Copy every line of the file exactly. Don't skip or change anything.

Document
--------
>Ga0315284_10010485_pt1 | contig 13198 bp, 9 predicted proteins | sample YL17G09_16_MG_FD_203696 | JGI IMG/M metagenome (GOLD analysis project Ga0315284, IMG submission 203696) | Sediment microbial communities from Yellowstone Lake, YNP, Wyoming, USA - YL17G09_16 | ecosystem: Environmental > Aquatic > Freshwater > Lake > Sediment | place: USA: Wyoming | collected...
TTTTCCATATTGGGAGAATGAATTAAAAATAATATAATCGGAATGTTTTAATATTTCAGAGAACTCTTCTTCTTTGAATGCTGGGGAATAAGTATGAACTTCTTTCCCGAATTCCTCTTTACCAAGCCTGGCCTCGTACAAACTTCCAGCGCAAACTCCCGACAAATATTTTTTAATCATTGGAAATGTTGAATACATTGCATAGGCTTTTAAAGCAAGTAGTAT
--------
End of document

>Ga0315284_10010485_pt1 | contig 13198 bp, 9 predicted proteins | sample YL17G09_16_MG_FD_203696 | JGI IMG/M metagenome (GOLD analysis project Ga0315284, IMG submission 203696) | Sediment microbial communities from Yellowstone Lake, YNP, Wyoming, USA - YL17G09_16 | ecosystem: Environmental > Aquatic > Freshwater > Lake > Sediment | place: USA: Wyoming | collected...
TTTTCCATATTGGGAGAATGAATTAAAAATAATATAATCGGAATGTTTTAATATTTCAGAGAACTCTTCTTCTTTGAATGCTGGGGAATAAGTATGAACTTCTTTCCCGAATTCCTCTTTACCAAGCCTGGCCTCGTACAAACTTCCAGCGCAAACTCCCGACAAATATTTTTTAATCATTGGAAATGTTGAATACATTGCATAGGCTTTTAAAGCAAGTAGTAT